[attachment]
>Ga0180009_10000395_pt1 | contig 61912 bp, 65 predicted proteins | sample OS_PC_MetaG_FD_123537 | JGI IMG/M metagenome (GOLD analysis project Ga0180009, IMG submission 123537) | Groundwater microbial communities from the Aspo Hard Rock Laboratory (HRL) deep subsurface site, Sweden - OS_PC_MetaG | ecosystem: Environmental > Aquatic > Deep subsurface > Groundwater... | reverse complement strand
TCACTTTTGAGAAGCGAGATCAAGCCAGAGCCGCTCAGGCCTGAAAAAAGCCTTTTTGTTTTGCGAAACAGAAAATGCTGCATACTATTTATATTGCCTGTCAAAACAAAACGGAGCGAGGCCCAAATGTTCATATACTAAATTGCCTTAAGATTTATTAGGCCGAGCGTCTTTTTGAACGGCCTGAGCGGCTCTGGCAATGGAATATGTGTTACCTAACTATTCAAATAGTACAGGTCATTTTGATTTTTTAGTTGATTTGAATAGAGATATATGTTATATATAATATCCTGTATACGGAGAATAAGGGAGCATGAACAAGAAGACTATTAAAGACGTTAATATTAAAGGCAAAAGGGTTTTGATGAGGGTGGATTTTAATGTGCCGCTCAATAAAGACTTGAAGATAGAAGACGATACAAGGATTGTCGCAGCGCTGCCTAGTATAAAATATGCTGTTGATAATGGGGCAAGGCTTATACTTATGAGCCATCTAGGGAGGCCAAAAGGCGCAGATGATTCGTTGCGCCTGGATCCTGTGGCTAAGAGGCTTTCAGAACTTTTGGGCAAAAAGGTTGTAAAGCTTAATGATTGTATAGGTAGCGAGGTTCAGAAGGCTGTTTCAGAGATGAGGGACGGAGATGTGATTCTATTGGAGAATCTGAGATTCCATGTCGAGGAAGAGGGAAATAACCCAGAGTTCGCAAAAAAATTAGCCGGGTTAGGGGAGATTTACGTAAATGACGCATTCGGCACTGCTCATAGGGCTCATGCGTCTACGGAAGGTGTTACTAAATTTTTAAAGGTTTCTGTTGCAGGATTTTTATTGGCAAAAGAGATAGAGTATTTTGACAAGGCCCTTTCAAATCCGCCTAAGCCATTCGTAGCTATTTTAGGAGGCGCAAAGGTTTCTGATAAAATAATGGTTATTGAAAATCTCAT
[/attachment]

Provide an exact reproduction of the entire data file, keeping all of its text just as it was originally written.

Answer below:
>Ga0180009_10000395_pt1 | contig 61912 bp, 65 predicted proteins | sample OS_PC_MetaG_FD_123537 | JGI IMG/M metagenome (GOLD analysis project Ga0180009, IMG submission 123537) | Groundwater microbial communities from the Aspo Hard Rock Laboratory (HRL) deep subsurface site, Sweden - OS_PC_MetaG | ecosystem: Environmental > Aquatic > Deep subsurface > Groundwater... | reverse complement strand
TCACTTTTGAGAAGCGAGATCAAGCCAGAGCCGCTCAGGCCTGAAAAAAGCCTTTTTGTTTTGCGAAACAGAAAATGCTGCATACTATTTATATTGCCTGTCAAAACAAAACGGAGCGAGGCCCAAATGTTCATATACTAAATTGCCTTAAGATTTATTAGGCCGAGCGTCTTTTTGAACGGCCTGAGCGGCTCTGGCAATGGAATATGTGTTACCTAACTATTCAAATAGTACAGGTCATTTTGATTTTTTAGTTGATTTGAATAGAGATATATGTTATATATAATATCCTGTATACGGAGAATAAGGGAGCATGAACAAGAAGACTATTAAAGACGTTAATATTAAAGGCAAAAGGGTTTTGATGAGGGTGGATTTTAATGTGCCGCTCAATAAAGACTTGAAGATAGAAGACGATACAAGGATTGTCGCAGCGCTGCCTAGTATAAAATATGCTGTTGATAATGGGGCAAGGCTTATACTTATGAGCCATCTAGGGAGGCCAAAAGGCGCAGATGATTCGTTGCGCCTGGATCCTGTGGCTAAGAGGCTTTCAGAACTTTTGGGCAAAAAGGTTGTAAAGCTTAATGATTGTATAGGTAGCGAGGTTCAGAAGGCTGTTTCAGAGATGAGGGACGGAGATGTGATTCTATTGGAGAATCTGAGATTCCATGTCGAGGAAGAGGGAAATAACCCAGAGTTCGCAAAAAAATTAGCCGGGTTAGGGGAGATTTACGTAAATGACGCATTCGGCACTGCTCATAGGGCTCATGCGTCTACGGAAGGTGTTACTAAATTTTTAAAGGTTTCTGTTGCAGGATTTTTATTGGCAAAAGAGATAGAGTATTTTGACAAGGCCCTTTCAAATCCGCCTAAGCCATTCGTAGCTATTTTAGGAGGCGCAAAGGTTTCTGATAAAATAATGGTTATTGAAAATCTCAT